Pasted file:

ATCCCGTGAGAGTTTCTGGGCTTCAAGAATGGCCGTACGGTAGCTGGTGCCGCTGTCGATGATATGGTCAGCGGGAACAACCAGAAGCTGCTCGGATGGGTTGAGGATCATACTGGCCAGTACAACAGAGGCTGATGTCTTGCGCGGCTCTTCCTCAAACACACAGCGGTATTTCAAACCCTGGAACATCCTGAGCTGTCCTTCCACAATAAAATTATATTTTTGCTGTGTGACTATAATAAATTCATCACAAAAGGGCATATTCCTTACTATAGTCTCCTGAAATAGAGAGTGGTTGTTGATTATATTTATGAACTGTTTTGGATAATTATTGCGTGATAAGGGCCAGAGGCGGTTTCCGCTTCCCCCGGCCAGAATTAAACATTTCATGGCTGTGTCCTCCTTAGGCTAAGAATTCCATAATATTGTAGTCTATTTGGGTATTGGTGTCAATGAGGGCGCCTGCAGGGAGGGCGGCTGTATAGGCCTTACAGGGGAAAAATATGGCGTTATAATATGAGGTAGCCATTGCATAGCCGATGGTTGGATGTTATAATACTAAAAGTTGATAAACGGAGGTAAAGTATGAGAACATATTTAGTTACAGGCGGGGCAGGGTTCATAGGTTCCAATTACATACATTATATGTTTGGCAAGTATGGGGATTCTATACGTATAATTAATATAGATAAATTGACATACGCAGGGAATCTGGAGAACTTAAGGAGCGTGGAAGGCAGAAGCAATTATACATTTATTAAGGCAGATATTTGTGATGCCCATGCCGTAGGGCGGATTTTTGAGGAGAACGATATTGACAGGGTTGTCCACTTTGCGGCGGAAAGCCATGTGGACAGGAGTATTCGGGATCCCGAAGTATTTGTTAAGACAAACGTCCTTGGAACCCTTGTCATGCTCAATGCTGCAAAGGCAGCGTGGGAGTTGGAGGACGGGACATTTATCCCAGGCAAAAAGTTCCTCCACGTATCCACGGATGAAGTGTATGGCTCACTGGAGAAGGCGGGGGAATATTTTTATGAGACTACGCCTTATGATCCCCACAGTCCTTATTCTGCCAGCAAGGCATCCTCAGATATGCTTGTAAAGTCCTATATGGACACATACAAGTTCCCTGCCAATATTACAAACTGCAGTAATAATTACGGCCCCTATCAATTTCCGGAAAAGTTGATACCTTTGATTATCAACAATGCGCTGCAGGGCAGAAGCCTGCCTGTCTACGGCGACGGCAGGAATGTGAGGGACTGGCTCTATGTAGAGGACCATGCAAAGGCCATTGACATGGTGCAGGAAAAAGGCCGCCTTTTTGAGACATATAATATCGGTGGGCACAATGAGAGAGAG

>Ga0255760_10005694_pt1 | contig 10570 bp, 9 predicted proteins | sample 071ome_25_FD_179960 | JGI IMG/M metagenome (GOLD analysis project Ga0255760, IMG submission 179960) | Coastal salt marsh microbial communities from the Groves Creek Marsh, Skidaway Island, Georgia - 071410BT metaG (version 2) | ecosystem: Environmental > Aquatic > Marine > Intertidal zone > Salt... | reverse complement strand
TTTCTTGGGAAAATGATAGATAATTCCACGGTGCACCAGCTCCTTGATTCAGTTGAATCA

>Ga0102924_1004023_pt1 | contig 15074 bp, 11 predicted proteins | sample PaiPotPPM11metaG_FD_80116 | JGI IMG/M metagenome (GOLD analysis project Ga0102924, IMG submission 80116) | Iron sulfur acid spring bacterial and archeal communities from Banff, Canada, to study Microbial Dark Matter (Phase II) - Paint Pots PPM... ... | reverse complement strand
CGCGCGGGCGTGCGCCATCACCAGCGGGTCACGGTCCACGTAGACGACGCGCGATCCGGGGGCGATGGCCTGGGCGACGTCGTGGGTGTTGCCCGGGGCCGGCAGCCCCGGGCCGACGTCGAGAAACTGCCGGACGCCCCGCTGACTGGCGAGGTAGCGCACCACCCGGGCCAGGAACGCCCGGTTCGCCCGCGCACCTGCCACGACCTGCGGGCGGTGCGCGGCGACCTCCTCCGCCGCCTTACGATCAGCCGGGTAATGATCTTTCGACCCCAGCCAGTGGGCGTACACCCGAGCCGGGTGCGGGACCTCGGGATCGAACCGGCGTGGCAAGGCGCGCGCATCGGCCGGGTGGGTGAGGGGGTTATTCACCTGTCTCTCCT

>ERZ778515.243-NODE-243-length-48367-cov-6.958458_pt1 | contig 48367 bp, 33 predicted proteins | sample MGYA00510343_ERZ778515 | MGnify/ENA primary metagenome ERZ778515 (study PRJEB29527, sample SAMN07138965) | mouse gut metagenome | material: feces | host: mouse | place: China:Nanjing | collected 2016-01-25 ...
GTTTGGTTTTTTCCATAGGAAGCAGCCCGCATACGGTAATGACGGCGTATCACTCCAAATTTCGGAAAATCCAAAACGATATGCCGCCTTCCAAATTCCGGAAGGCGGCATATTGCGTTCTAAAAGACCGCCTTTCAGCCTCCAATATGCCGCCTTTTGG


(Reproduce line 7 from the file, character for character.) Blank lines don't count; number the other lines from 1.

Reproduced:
GTTTGGTTTTTTCCATAGGAAGCAGCCCGCATACGGTAATGACGGCGTATCACTCCAAATTTCGGAAAATCCAAAACGATATGCCGCCTTCCAAATTCCGGAAGGCGGCATATTGCGTTCTAAAAGACCGCCTTTCAGCCTCCAATATGCCGCCTTTTGG